What is presentation management?

To rectify the process, businesses across every vertical are turning to presentation management, which puts a strategy behind your company’s presentation content. Presentation management starts by housing all presentation assets in one location and ultimately automates and streamlines the creation, distribution, sharing, tracking and updating of presentations content. As a result, your team spends less time making decks, and more time presenting them. 

Who benefits from presentation management tools?

While presentation management strategies can be applied to any business, the industries that stand to benefit the most include:


Nothing sells a resort, hotel or cruise better than beautiful images and videos of exotic locations. Having a repository where all videos, images and other files are automatically formatted as slides and ready to present makes it easier for the sales rep to showcase the beautiful beach at sunset, the decadent dinners …

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How to Follow Up on Sales Leads

June 11, 2019

Many small businesses understand the importance of converting sales leads, but far too often, businesses don’t engage in an effective sales process. A shocking number of businesses fail to even follow up with potential customers who show an interest in their products. According to a study by the Harvard Business Review, 23% of businesses never followed up with web-generated sales leads. Another 24% took more than 24 hours to follow up with those leads. Nearly 50% of businesses in the study either didn’t follow up with web-generated sales leads or their sales reps took far too long to reach out.

A business offering quality products or services shouldn’t fail because of a flawed sales process. When it comes to following up with sales leads and potential customers, there are a few best practices to follow. We spoke to experienced marketers and salespeople to learn how to follow up on sales leads, and why you should follow up on sales leads to maximize conversions.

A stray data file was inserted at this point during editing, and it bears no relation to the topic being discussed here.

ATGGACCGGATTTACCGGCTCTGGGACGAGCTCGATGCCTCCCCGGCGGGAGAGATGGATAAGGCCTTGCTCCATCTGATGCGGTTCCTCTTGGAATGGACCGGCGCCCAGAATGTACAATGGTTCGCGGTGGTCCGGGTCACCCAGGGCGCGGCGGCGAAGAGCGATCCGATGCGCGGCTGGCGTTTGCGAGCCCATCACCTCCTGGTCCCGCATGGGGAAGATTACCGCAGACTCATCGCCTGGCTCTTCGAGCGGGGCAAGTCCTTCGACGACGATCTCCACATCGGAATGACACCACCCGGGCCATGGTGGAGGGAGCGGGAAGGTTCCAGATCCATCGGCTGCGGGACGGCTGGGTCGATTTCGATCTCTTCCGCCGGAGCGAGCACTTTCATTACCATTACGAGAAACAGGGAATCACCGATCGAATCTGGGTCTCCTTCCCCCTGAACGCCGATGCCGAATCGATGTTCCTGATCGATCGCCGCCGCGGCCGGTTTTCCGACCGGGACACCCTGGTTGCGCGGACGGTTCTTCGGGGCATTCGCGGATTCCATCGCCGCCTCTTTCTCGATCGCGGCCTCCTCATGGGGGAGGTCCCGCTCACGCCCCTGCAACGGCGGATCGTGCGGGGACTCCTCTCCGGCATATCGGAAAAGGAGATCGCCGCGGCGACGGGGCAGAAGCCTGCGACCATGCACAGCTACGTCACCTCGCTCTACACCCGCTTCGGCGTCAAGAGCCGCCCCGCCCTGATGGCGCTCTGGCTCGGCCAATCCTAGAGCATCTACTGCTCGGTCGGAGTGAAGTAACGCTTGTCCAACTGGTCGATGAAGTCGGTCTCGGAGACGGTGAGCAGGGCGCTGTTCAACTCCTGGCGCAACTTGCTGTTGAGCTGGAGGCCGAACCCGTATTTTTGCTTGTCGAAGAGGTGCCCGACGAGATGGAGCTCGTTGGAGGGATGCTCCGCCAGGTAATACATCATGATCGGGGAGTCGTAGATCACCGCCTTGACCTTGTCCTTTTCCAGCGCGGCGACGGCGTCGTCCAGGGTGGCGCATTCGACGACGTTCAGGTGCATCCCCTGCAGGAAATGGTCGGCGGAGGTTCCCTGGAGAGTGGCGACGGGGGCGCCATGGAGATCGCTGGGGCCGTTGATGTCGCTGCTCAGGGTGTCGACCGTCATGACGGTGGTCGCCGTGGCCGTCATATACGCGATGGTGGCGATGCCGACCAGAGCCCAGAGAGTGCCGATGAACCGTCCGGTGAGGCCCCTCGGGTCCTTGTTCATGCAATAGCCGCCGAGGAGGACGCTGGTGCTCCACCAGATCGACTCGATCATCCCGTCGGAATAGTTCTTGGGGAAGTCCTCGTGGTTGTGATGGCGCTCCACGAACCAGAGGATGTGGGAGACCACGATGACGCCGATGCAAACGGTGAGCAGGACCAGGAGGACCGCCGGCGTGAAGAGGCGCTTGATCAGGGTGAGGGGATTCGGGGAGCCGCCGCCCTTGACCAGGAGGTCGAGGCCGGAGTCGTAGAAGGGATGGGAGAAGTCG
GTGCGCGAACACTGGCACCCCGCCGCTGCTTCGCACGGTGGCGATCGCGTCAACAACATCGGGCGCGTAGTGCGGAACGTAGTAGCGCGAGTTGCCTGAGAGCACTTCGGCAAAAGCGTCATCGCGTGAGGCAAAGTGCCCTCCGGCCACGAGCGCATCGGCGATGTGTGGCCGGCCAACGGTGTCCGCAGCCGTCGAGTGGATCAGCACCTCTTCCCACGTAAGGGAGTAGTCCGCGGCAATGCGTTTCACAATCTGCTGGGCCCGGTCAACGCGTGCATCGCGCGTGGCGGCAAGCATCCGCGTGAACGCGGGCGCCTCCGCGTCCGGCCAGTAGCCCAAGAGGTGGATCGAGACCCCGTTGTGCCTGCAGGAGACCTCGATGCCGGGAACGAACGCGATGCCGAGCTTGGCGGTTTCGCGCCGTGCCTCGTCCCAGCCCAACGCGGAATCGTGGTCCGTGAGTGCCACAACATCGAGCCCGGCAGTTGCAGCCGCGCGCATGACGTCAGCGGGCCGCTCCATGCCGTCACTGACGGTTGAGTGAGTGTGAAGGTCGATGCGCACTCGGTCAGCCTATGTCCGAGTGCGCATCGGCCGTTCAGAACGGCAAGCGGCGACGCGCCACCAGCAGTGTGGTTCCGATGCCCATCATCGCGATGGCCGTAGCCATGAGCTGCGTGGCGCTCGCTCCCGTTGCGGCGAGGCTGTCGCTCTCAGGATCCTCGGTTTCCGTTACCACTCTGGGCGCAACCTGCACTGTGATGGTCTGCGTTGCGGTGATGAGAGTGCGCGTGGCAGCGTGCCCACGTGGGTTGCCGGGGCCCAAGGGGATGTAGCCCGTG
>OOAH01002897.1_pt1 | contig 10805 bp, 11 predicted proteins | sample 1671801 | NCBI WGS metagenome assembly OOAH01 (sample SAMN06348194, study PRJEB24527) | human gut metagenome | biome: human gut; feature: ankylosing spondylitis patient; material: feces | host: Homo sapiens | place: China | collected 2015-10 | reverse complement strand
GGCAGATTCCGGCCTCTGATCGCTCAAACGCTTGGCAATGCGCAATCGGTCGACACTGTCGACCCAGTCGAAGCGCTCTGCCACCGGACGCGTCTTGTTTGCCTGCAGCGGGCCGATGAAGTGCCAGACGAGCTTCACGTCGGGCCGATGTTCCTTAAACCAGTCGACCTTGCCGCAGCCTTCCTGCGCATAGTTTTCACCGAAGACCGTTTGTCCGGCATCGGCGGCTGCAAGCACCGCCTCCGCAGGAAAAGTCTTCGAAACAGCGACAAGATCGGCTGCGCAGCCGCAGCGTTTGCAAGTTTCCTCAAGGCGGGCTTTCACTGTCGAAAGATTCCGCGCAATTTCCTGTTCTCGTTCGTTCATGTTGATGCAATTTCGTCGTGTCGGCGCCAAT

Respond to online sales leads promptly.

According to the HBR study, firms that followed up on sales leads within an hour of getting them were seven times as likely to qualify the lead than companies that waited more than an hour. Following up within an hour also made those businesses 60 times more likely to qualify the lead than companies that waited more than 24 hours. Clearly, it pays to respond quickly.

If a customer fills out an online form, there’s a benefit to following up within the first hour. Following up within the first five minutes can be even more valuable. This can be difficult as a small business juggling other responsibilities, but utilizing a live chat solution, in addition to any sales reps you employ, can be a cost-effective way to quickly respond to …

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4 Psychology-Based Tips to Improve Your Copywriting

June 11, 2019

If your copywriting isn’t generating leads and sales for your business, it needs a makeover. Fortunately, if you don’t consider yourself a copywriting master, you can improve your skills. One of the easiest ways to boost the effectiveness of your copywriting is to use science. That’s right, you can mix the art of writing with science in order to turn your ineffective content into persuasive copy.

Check out these four psychology-based tips to improve your copywriting.

1. Use positive language.

It’s not what you say, it’s how you say it. A reader doesn’t necessarily want to hear what they’re lacking, they want to hear what they can have when they use your product or service. So in your copywriting, you need to aim to frame information positively, not negatively. For instance, a negative frame might describe something that isn’t happening, while a positive frame might describe what could happen. Take a look at the examples below for a better idea.

  • Negative framing: Don’t lose money.
  • Positive framing: Save money.
  • Negative framing: Don’t waste time.
  • Positive framing: Increase your productivity.

A classic Kahneman and Tversky experiment found that 72% of participants chose an option when it was presented with positive framing but that number dropped to only 22% when the same choice was presented with negative framing. It’s perfectly fine to use negative frames once in a while, but if you write about your product or services with positive framing, your readers are more likely to be persuaded to take the desired action.

2. Use power words.

Another way to supercharge your copywriting is to use power words. There are certain words and phrases that have a stronger effect on people than others. These power words trigger an emotional response in people, which makes your copy more meaningful. For instance, …